Chocolate Petzl

A friend of mine bought a desktop thermoforming machine and let me borrow it.

When I got it there seemed to be some alignment issues with the material frame, a little tune up and lube seemed to sort it out.

I immediately grabbed a couple interesting objects around the house to pull a test form. The first sheet actually went surprisingly well, not a bad little machine!

In fact, the first pull worked so well that it actually managed to exceed my expectations and pull material into the undercuts of the parts — rendering them quite securely stuck to the formed sheet. Now one of the key advantages of the thermoforming process is cheap and easy tool (mold) creation. Undercut areas are generally not well suited to the process, as this rapidly increases the tool complexity and cost. In this case, I was able to cheat by cutting the sheet to form relief areas. If one were actually trying to make proper molds for these objects you would use a casting process, which is far more compatible with complex undercut geometry.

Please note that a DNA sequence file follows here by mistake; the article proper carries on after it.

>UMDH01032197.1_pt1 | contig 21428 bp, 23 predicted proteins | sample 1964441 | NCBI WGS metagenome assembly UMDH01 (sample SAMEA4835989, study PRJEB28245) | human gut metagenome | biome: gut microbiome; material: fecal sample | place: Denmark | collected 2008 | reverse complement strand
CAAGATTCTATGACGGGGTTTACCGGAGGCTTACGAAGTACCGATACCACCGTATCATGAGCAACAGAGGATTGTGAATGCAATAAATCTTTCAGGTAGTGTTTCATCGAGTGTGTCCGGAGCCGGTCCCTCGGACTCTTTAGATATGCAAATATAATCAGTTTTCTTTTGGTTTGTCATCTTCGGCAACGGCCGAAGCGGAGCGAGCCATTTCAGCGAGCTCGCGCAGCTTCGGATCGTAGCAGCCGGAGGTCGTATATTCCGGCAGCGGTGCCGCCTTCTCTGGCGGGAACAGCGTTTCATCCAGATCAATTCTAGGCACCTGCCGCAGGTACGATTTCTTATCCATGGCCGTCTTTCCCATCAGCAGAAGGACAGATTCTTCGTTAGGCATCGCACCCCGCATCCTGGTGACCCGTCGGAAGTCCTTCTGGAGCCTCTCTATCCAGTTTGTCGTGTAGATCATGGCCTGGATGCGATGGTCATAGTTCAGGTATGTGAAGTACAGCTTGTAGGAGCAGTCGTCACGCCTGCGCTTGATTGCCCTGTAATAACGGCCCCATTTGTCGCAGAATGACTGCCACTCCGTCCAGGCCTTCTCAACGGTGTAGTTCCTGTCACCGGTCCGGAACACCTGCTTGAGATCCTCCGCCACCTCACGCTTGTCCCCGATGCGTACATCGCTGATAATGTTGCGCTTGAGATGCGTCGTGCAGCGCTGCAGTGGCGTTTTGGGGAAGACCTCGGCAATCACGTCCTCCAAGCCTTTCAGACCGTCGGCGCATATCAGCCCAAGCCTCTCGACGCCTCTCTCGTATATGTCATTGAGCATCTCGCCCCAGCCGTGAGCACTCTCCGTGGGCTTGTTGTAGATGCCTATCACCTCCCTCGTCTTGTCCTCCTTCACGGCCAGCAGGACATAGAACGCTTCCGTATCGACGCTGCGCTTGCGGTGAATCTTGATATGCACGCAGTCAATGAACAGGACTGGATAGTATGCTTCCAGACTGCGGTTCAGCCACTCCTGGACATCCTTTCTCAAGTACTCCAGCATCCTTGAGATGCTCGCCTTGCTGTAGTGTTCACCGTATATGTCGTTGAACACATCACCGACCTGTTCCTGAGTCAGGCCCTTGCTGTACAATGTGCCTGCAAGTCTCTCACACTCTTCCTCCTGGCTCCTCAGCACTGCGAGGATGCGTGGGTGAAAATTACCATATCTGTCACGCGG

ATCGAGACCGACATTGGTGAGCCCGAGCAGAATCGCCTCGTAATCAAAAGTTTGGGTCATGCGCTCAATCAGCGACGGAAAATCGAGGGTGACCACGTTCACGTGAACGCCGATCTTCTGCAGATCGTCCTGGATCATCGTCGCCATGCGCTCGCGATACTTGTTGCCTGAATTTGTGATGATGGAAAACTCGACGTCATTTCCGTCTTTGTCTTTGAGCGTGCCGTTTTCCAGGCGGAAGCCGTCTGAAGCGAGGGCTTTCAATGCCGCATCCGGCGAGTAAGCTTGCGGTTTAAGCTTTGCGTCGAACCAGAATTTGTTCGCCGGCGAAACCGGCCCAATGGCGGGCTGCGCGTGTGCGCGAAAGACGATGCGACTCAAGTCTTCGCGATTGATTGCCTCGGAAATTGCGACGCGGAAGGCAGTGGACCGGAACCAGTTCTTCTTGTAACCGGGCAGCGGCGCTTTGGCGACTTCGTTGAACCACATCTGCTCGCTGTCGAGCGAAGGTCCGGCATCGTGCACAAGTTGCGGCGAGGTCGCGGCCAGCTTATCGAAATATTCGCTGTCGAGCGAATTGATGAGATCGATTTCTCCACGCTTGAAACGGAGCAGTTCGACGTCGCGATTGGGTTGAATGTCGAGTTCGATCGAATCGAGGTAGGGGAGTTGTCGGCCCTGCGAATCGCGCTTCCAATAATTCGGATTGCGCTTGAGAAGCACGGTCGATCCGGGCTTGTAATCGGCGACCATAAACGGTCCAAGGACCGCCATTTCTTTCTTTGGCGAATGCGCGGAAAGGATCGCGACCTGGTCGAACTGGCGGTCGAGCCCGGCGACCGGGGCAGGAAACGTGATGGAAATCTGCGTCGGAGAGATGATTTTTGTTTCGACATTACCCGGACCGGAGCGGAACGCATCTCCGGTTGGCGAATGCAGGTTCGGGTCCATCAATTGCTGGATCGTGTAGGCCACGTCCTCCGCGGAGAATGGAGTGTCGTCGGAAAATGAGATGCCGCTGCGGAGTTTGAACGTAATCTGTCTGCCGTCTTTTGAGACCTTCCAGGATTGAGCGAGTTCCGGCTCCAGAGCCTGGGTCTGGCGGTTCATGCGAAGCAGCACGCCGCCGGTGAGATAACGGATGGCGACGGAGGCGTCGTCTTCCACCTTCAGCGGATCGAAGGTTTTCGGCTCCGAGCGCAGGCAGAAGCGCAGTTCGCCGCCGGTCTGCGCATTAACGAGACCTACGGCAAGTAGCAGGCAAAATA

Now that the relief slits were cut in the sheet, I was finally able to extract the objects and was left with a mediocre but usable negative casting mold. Naturally, an attempt had to be made to try casting some chocolate. I had never casted chocolate, and it turns out there is actually a lot going on when it comes to tempering chocolate. After taping up the molds and doing my best to prepare the chocolate, I poured a first set of parts!

Petzls are delicious.
I was genuinely impressed the lettering came through.

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